69.5.11 Records of other WPA projects

Textual Records: Administrative correspondence and procedural manuals of library service and newspaper indexing projects, 1935- 42 Library of Congress project to inventory and arrange records of WPA arts projects, 1940-41 the workers service program, 1935- 43 and a project to teach Spanish to members of the Army Air Forces, 1941-42. Reports and miscellaneous records of the recreation program, 1934-43. Entry slips of the bibliography of territories and island possessions. Records of the social service training program, 1934-36.

69.6 FIELD RECORDS
1935-43

69.6.1 General records

Textual Records (10,886 rolls of microfilm): Correspondence, administrative files, project folders, sponsors' reports, ledgers, organizational and functional charts, accomplishment reports, and other records, 1935-43, for the following states and territories:

State Rolls State Rolls State Rolls State Rolls
AL 190 IL 583 NC 138 RI 88
AR 116 IN 246 ND 117 SC 227
AZ 36 KS 208 NE 155 SD 214
CA 634 KY 377 NH 45 TN 149
CO 313 LA 144 NJ 373 TX 96
CT 136 MA 520 NM 95 UT 62
DC 47 MD 63 NV 14 VA 47
DE 23 ME 67 NY 1019 VT 93
FL 169 MI 231 OH 590 WA 72
GA 239 MN 182 OK 386 WI 278
HI 4 MO 363 OR 112 WV 215
IA 155 MS 128 PA 884 WY 57
ID 85 MT 74 PR 27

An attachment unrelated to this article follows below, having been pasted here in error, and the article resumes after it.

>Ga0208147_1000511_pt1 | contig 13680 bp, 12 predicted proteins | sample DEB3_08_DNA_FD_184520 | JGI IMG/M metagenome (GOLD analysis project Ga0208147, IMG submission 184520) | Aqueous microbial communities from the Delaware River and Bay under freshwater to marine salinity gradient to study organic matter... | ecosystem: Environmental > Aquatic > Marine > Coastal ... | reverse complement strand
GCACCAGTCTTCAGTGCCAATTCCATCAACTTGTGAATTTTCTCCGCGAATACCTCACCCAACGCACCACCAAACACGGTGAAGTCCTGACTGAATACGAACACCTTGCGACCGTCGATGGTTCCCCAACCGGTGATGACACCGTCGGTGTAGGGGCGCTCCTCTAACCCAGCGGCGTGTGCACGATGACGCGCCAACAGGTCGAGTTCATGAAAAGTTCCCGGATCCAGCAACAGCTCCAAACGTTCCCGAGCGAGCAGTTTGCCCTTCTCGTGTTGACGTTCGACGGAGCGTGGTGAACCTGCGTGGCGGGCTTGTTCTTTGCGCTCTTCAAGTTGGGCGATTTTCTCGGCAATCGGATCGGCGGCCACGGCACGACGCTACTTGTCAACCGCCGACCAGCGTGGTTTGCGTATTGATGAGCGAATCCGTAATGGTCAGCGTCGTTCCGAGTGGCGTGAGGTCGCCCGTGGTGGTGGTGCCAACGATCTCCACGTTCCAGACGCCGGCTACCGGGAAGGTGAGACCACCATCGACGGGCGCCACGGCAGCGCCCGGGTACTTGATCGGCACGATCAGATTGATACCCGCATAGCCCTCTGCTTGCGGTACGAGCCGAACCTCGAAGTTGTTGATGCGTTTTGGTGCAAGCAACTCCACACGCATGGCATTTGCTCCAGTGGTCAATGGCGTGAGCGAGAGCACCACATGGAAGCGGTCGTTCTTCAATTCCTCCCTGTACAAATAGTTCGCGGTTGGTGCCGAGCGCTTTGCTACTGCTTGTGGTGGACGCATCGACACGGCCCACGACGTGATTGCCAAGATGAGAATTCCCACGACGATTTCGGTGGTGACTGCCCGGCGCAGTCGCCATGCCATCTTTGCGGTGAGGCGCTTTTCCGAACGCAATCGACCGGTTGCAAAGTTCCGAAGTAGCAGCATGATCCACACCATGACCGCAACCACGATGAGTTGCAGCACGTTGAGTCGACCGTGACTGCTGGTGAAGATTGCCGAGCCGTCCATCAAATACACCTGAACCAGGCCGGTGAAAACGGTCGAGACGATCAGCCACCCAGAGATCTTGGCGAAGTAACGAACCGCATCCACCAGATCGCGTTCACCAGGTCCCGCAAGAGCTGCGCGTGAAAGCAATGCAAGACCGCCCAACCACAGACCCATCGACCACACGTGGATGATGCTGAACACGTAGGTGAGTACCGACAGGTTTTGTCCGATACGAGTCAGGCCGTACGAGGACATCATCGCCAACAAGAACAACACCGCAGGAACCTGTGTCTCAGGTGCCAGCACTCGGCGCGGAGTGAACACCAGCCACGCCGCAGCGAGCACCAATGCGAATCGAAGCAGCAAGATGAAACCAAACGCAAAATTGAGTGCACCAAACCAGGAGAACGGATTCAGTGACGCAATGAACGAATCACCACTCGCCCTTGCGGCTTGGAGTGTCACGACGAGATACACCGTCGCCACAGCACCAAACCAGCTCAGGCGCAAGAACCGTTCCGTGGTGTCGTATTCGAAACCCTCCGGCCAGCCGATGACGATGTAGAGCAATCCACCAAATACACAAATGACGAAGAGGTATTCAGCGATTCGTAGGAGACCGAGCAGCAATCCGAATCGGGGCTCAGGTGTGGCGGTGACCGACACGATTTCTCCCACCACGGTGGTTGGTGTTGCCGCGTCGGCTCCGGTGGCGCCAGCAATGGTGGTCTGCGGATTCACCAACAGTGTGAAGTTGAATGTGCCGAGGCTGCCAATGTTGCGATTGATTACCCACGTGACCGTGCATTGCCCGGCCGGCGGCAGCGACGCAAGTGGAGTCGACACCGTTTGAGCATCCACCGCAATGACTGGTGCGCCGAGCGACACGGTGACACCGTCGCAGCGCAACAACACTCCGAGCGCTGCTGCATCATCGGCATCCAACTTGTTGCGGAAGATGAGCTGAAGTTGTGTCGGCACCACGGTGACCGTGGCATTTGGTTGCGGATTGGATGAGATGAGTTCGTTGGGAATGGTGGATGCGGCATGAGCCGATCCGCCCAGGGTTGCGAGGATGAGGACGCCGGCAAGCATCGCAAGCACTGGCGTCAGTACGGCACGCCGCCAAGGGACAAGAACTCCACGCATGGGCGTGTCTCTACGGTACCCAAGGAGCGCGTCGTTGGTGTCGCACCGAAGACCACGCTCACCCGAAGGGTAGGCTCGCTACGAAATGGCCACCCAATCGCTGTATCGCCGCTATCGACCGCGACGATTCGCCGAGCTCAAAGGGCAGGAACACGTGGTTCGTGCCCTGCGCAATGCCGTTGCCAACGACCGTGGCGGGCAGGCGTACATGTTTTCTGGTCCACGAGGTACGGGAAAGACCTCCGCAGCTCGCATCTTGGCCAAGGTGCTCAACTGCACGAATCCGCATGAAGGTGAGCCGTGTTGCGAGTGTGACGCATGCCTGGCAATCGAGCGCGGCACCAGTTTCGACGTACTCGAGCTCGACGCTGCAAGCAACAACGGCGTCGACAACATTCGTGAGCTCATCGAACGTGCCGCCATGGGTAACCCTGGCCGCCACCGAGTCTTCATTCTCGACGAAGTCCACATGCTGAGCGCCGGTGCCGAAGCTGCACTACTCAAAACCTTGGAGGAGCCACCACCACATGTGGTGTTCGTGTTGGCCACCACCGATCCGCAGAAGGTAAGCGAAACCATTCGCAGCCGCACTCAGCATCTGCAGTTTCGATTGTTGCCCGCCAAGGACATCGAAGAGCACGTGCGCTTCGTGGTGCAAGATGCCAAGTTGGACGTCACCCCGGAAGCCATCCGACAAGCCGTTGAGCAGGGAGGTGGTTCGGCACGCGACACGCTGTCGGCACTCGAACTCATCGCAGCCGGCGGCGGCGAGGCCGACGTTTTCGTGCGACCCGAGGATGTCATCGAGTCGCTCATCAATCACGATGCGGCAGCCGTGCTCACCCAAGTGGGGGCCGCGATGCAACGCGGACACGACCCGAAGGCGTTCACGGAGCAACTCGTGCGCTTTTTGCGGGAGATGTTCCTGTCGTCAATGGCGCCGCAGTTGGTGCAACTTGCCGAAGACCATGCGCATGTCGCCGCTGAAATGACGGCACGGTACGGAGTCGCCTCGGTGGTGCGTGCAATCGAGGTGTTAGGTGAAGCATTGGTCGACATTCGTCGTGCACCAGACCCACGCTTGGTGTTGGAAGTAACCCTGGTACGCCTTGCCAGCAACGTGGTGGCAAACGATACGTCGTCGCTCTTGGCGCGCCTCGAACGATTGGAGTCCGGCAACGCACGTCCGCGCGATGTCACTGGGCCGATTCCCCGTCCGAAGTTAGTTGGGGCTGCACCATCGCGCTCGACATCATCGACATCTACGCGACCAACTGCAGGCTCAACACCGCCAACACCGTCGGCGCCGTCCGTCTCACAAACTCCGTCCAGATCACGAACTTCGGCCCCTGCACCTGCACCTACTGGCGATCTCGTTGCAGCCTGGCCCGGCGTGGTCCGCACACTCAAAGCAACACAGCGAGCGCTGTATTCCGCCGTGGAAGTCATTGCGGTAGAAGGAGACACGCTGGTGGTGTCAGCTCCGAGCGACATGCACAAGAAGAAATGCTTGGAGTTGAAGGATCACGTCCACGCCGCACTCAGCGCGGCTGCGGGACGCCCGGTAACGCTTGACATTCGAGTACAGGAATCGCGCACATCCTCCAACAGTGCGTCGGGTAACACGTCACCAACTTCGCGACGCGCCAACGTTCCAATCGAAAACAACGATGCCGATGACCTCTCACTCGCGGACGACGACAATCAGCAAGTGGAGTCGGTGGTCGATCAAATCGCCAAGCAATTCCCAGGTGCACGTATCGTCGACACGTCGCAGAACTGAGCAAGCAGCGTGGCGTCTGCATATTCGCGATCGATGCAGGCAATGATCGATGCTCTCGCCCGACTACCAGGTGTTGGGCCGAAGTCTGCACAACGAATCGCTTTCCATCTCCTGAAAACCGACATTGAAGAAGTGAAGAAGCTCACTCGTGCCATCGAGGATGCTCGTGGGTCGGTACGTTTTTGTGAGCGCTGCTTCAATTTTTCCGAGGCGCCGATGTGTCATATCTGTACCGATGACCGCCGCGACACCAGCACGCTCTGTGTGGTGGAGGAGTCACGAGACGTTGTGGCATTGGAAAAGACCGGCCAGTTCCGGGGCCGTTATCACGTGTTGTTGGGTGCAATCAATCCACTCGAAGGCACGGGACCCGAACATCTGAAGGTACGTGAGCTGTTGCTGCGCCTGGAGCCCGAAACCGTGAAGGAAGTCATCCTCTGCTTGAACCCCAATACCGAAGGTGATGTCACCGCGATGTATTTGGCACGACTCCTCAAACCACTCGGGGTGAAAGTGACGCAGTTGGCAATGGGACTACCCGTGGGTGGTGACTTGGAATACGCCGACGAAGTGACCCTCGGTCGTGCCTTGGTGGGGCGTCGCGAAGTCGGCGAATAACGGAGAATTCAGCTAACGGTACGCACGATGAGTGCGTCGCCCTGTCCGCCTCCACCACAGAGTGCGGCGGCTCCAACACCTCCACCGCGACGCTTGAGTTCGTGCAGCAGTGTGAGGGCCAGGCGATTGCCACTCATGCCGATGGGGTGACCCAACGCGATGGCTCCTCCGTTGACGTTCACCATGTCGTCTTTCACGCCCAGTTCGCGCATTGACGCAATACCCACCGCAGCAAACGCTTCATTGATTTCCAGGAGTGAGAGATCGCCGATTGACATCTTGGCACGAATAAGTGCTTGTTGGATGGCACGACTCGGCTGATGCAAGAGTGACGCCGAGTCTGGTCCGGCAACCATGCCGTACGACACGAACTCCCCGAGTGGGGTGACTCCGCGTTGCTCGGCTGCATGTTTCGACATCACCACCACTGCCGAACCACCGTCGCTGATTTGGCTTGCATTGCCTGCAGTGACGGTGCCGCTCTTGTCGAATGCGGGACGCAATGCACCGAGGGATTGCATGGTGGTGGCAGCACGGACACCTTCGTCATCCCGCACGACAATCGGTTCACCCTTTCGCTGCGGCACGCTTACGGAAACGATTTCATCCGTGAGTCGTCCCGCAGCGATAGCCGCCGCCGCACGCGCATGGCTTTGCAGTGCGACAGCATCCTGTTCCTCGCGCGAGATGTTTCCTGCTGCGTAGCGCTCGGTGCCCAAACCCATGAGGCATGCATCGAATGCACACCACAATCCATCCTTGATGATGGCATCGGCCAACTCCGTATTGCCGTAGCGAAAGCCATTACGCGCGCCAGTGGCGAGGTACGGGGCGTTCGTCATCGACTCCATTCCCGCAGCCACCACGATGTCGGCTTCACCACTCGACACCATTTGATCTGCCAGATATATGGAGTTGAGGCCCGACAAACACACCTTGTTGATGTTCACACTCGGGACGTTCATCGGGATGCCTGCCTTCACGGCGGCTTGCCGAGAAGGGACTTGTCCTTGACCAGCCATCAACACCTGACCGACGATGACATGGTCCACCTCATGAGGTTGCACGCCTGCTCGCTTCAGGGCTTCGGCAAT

69.6.2 Records of the Massachusetts WPA

Textual Records (in Boston): General administrative records of the Massachusetts WPA administrator, and records relating to the Salem, MA, Customs House Restoration Project, 1938-41 (in Boston).

Engravings (11 images, in Boston): Linoleum block engravings of eleven historical buildings, 1930's. SEE ALSO 69.10.

69.6.3 Records of the California WPA

Textual Records (in San Francisco): Records of the San Francisco office of the Survey of Federal Archives, consisting of survey sheets, 1936-38 and records relating to the WPA Ships Registry Project for ships registered between 1850 and 1910 at the port of San Francisco, 1938-40. Records of Hope L. Cahill, director of the Division of Professional Service Projects, and state director, Division of Community Service Programs, 1936-42.

69.7 TEXTUAL RECORDS (GENERAL) 1931-44

Reports and correspondence pertaining to relief programs in Puerto Rico, 1934-44 Private relief bill case files, 1938-44 Name index to litigation case files, n.d. Litigation case files, 1934-44 Project indexes to microfilmed records, n.d. Copies of speeches, articles, and related records, 1931-43 indexes to microfilmed state records, ca. 1935-43 original project records retained after microfilming (film illegible), 1935-43 WPA library card indexes, n.d. Historical records survey and survey of federal archives publications, 1936-41 Bibliography of territories and possessions, n.d. Miscellaneous scrapbooks, ca. 1939-41 Records of the Public Work Reserve Project, 1941-42 Records pertaining to the Central Statistical Board, 1933-40 Procedural records relating to state work projects administrative offices, 1935-38 General administrative and procedural records, ca. 1935-41 Miscellaneous administrative and project records, 1935-44.